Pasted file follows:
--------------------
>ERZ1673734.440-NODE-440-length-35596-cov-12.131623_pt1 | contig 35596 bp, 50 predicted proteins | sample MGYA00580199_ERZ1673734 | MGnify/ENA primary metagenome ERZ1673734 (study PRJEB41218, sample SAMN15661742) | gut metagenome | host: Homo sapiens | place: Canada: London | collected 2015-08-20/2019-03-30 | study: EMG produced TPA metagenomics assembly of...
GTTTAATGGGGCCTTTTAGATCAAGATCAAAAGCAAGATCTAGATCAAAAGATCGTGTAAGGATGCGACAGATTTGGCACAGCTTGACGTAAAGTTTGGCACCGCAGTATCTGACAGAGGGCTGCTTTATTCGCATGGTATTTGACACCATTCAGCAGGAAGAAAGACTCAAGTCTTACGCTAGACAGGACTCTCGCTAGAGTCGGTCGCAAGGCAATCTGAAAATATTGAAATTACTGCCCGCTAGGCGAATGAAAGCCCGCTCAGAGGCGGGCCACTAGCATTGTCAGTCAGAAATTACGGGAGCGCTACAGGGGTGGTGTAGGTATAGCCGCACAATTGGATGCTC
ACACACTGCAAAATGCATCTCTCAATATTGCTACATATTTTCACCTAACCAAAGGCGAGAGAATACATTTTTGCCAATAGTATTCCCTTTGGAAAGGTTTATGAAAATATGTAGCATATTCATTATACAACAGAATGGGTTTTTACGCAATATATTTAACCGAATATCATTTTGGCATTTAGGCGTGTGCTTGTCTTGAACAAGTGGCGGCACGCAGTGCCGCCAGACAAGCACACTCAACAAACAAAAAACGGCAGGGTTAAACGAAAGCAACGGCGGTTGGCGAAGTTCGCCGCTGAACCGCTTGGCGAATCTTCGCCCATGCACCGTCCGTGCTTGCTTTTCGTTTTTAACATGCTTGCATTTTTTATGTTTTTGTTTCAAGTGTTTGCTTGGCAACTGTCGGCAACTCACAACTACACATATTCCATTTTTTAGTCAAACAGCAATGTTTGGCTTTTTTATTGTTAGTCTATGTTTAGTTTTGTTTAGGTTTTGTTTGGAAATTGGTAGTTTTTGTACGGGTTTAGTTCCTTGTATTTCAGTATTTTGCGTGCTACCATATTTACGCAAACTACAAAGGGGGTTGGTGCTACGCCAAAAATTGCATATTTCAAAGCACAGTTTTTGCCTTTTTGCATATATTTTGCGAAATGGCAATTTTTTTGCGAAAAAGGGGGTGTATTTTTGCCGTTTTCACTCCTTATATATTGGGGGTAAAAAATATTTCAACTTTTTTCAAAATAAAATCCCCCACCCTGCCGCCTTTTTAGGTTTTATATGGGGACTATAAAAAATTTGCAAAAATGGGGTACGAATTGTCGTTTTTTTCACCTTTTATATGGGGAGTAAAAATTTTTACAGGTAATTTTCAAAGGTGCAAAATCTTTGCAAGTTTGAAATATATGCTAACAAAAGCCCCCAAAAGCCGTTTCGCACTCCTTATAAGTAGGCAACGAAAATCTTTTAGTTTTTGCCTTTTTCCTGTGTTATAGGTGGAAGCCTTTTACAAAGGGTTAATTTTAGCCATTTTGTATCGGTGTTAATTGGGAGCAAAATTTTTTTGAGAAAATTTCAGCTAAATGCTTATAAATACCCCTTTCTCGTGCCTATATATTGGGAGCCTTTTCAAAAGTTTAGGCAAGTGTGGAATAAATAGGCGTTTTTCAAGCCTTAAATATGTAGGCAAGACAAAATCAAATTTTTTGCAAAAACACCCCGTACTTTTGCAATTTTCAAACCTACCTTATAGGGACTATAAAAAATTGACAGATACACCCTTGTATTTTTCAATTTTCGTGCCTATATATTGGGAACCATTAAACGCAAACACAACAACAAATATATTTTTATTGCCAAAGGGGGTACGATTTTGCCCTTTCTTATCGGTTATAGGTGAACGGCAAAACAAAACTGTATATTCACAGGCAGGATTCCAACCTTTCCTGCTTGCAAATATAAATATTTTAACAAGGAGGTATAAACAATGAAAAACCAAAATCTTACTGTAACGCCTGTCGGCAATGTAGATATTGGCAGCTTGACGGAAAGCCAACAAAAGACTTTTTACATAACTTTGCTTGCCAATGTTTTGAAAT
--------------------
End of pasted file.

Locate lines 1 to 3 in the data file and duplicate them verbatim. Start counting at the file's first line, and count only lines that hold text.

>ERZ1673734.440-NODE-440-length-35596-cov-12.131623_pt1 | contig 35596 bp, 50 predicted proteins | sample MGYA00580199_ERZ1673734 | MGnify/ENA primary metagenome ERZ1673734 (study PRJEB41218, sample SAMN15661742) | gut metagenome | host: Homo sapiens | place: Canada: London | collected 2015-08-20/2019-03-30 | study: EMG produced TPA metagenomics assembly of...
GTTTAATGGGGCCTTTTAGATCAAGATCAAAAGCAAGATCTAGATCAAAAGATCGTGTAAGGATGCGACAGATTTGGCACAGCTTGACGTAAAGTTTGGCACCGCAGTATCTGACAGAGGGCTGCTTTATTCGCATGGTATTTGACACCATTCAGCAGGAAGAAAGACTCAAGTCTTACGCTAGACAGGACTCTCGCTAGAGTCGGTCGCAAGGCAATCTGAAAATATTGAAATTACTGCCCGCTAGGCGAATGAAAGCCCGCTCAGAGGCGGGCCACTAGCATTGTCAGTCAGAAATTACGGGAGCGCTACAGGGGTGGTGTAGGTATAGCCGCACAATTGGATGCTC
ACACACTGCAAAATGCATCTCTCAATATTGCTACATATTTTCACCTAACCAAAGGCGAGAGAATACATTTTTGCCAATAGTATTCCCTTTGGAAAGGTTTATGAAAATATGTAGCATATTCATTATACAACAGAATGGGTTTTTACGCAATATATTTAACCGAATATCATTTTGGCATTTAGGCGTGTGCTTGTCTTGAACAAGTGGCGGCACGCAGTGCCGCCAGACAAGCACACTCAACAAACAAAAAACGGCAGGGTTAAACGAAAGCAACGGCGGTTGGCGAAGTTCGCCGCTGAACCGCTTGGCGAATCTTCGCCCATGCACCGTCCGTGCTTGCTTTTCGTTTTTAACATGCTTGCATTTTTTATGTTTTTGTTTCAAGTGTTTGCTTGGCAACTGTCGGCAACTCACAACTACACATATTCCATTTTTTAGTCAAACAGCAATGTTTGGCTTTTTTATTGTTAGTCTATGTTTAGTTTTGTTTAGGTTTTGTTTGGAAATTGGTAGTTTTTGTACGGGTTTAGTTCCTTGTATTTCAGTATTTTGCGTGCTACCATATTTACGCAAACTACAAAGGGGGTTGGTGCTACGCCAAAAATTGCATATTTCAAAGCACAGTTTTTGCCTTTTTGCATATATTTTGCGAAATGGCAATTTTTTTGCGAAAAAGGGGGTGTATTTTTGCCGTTTTCACTCCTTATATATTGGGGGTAAAAAATATTTCAACTTTTTTCAAAATAAAATCCCCCACCCTGCCGCCTTTTTAGGTTTTATATGGGGACTATAAAAAATTTGCAAAAATGGGGTACGAATTGTCGTTTTTTTCACCTTTTATATGGGGAGTAAAAATTTTTACAGGTAATTTTCAAAGGTGCAAAATCTTTGCAAGTTTGAAATATATGCTAACAAAAGCCCCCAAAAGCCGTTTCGCACTCCTTATAAGTAGGCAACGAAAATCTTTTAGTTTTTGCCTTTTTCCTGTGTTATAGGTGGAAGCCTTTTACAAAGGGTTAATTTTAGCCATTTTGTATCGGTGTTAATTGGGAGCAAAATTTTTTTGAGAAAATTTCAGCTAAATGCTTATAAATACCCCTTTCTCGTGCCTATATATTGGGAGCCTTTTCAAAAGTTTAGGCAAGTGTGGAATAAATAGGCGTTTTTCAAGCCTTAAATATGTAGGCAAGACAAAATCAAATTTTTTGCAAAAACACCCCGTACTTTTGCAATTTTCAAACCTACCTTATAGGGACTATAAAAAATTGACAGATACACCCTTGTATTTTTCAATTTTCGTGCCTATATATTGGGAACCATTAAACGCAAACACAACAACAAATATATTTTTATTGCCAAAGGGGGTACGATTTTGCCCTTTCTTATCGGTTATAGGTGAACGGCAAAACAAAACTGTATATTCACAGGCAGGATTCCAACCTTTCCTGCTTGCAAATATAAATATTTTAACAAGGAGGTATAAACAATGAAAAACCAAAATCTTACTGTAACGCCTGTCGGCAATGTAGATATTGGCAGCTTGACGGAAAGCCAACAAAAGACTTTTTACATAACTTTGCTTGCCAATGTTTTGAAAT